Posted - February 2014 in Living with HSP - Management & Treatment News
Results suggest potential therapeutic option
Note: This study was done with people who had foot drop resulting from stroke. The relevance to foot drop in HSP is unknown.
An implantable system to stimulate the peroneal nerve during the swing phase of walking has resulted in increased walking speed in stroke patients with foot drop.
ActiGait® is a foot lifter stimulator implant that assumes the task of initiating the lifting action of the foot when walking.
Weakness of dorsiflexion (lifting up) of the foot is a frequent problem after a stroke, as it also often is with HSP. The foot is not raised sufficiently when walking and the toes can drag or catch.
ActiGait® can be implanted under the skin of the thigh in a day surgery procedure. After the wound has healed, the stimulator is individually adjusted to your needs. The function control unit is easy to handle.
Here is a video on ActiGait, including surgery to implant the device.
Functional electrical stimulation represents an alternative to conventional and passive ankle foot orthosis (AFO) for the treatment of stroke-related drop foot. We evaluated the implantable 4-channel stimulator ActiGait, which selectively and directly stimulates the peroneal nerve. In addition, it bypasses the need for surface electrodes and cables.
Walking speed (10-meter gait test, [m/s]) and walking endurance (6-minute gait test [m/6min]) of 5 patients were tested prior to, as well as 6 and 12 weeks after, the implantation of the ActiGait implantable drop foot stimulator system. In addition, ankle joint angles were assessed during specific phases of the gait cycle, i.e. initiation angle (IA) at the first contact of the foot to the floor, initial plantar flexion (IPF), dorsiflexion (DF) and final plantar flexion (FPF) in [°] during stance phase. The ankle joint angles were measured at baseline and 12 weeks after ActiGait implantation.
At the first follow-up, patients’ gait speed was found to have increased (0.55; 0.77 m/s) as had walking endurance (211; 260 m). Improvement in gait speed (0.55; 0.77 m/s) and endurance (214; 248 m) was still present after 12 weeks. In addition, gait analysis after 12 weeks revealed a nearly normal physiological initiation angle (113° vs 122°) and an increase in the initial plantar flexion (7° vs. 0°). The initiation angle (IA) represents a well-suited parameter for adequate pre-positioning of the foot at the beginning of the stance phase and is necessary to prevent stumbling and falling. Furthermore, IA is identical to the maximum achieved dorsiflexion during the swing phase of gait. Thus, analysis of the IA of subjects walking with the implantable drop foot stimulator systems ActiGait is particularly useful in showing that the implantable system restores the IA towards physiological ankle movements.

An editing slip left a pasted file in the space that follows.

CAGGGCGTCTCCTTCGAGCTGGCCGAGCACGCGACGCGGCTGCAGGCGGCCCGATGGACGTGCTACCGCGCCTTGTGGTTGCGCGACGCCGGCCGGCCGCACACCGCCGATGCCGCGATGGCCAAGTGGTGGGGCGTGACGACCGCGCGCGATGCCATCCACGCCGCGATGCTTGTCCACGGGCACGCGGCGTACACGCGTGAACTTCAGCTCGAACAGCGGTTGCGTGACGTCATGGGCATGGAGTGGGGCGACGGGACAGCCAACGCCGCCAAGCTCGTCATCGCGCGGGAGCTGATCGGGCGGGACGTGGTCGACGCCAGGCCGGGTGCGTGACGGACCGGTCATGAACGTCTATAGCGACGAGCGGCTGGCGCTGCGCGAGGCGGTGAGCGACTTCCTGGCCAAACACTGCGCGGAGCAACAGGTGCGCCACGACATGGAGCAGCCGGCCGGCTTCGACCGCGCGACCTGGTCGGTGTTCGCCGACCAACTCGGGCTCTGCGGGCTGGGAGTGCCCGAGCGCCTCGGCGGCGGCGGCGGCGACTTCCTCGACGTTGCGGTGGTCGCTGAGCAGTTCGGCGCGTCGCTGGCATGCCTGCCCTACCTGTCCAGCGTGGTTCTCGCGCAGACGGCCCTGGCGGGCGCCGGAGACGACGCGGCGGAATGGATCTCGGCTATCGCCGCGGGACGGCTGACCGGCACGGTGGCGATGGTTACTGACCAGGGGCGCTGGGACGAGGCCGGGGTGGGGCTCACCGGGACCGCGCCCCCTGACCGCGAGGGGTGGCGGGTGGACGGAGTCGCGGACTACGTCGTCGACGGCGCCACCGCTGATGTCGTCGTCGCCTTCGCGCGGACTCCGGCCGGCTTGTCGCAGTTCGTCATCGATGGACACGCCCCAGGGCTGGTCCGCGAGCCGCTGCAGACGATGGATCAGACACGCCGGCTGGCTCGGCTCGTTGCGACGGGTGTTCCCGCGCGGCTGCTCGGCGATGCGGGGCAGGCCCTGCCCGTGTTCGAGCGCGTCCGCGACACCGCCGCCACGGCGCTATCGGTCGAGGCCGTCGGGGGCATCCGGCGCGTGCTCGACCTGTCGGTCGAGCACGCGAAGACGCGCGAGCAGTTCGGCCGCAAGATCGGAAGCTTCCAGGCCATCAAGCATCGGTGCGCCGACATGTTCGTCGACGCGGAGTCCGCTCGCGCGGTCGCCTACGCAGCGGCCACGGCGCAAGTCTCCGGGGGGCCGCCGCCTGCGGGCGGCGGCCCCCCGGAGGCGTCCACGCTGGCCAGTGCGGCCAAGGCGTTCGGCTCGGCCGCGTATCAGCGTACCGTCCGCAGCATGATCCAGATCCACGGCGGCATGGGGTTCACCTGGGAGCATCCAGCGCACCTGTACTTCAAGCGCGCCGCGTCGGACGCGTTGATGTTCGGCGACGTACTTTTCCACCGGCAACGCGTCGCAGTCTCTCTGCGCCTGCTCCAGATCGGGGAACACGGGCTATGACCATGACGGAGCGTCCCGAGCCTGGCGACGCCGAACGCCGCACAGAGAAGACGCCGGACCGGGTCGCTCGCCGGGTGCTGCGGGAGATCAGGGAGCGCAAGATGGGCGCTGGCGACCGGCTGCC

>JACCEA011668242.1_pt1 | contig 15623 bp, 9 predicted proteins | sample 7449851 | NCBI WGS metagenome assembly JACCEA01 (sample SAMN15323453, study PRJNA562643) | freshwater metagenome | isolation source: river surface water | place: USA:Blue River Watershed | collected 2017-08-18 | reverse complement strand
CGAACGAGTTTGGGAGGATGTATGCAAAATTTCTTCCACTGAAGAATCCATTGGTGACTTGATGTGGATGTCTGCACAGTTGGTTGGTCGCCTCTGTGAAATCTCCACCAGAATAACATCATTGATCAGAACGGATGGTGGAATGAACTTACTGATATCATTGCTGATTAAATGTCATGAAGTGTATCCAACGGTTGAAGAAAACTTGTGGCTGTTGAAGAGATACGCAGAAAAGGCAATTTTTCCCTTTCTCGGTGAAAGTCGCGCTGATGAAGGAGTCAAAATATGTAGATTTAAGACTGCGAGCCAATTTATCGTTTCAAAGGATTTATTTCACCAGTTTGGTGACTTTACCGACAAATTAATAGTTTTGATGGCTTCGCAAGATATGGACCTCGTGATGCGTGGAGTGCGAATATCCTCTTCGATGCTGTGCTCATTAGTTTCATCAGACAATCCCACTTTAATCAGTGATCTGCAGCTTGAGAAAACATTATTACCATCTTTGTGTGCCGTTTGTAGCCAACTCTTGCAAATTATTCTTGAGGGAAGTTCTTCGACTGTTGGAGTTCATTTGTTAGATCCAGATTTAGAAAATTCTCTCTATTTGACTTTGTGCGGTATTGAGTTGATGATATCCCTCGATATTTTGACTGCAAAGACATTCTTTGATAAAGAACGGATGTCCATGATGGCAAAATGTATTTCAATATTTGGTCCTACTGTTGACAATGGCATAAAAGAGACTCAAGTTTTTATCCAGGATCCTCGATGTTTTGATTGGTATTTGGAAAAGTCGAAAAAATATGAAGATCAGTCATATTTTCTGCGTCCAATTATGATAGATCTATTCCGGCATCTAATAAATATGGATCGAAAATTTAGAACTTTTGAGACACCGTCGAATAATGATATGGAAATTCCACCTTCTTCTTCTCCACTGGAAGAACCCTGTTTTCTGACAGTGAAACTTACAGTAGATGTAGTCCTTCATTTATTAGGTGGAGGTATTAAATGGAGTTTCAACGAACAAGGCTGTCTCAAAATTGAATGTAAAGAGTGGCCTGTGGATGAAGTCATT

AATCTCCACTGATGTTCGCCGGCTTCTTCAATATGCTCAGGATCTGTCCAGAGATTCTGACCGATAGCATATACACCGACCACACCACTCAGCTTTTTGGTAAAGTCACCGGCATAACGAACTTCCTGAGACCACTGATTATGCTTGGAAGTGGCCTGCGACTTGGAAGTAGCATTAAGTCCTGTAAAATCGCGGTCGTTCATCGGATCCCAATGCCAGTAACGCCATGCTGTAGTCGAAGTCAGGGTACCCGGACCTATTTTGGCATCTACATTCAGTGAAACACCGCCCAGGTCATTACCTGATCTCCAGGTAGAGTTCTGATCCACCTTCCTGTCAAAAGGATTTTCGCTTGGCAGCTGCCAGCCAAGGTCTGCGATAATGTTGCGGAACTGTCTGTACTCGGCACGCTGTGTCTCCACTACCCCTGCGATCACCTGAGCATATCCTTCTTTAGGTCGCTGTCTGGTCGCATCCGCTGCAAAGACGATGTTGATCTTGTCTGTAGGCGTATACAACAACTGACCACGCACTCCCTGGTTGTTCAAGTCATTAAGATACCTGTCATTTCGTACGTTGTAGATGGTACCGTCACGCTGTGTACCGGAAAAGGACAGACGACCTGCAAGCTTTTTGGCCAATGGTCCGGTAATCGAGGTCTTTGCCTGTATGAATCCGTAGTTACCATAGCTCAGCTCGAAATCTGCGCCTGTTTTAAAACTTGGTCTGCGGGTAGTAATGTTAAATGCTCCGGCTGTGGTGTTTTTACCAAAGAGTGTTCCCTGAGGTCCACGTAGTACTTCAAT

The ActiGait system increased gait speed, walking endurance and the physiology of important ankle joint kinematics. This is most likely a result of ankle dorsiflexion by active peroneal stimulation during the swing phase of gait and optimized prepositioning (IA) of the foot at the beginning of stance phase. The ActiGait system represents a therapeutic option for the treatment of patients suffering drop foot due to a cerebrovascular insult.
SOURCE: Restor Neurol Neurosci. 2013;31(5):557-69. doi: 10.3233/RNN-120283.
Towards physiological ankle movements with the ActiGait implantable drop foot stimulator in chronic stroke.
Ernst J1, Grundey J, Hewitt M, von Lewinski F, Kaus J, Schmalz T, Rohde V, Liebetanz D.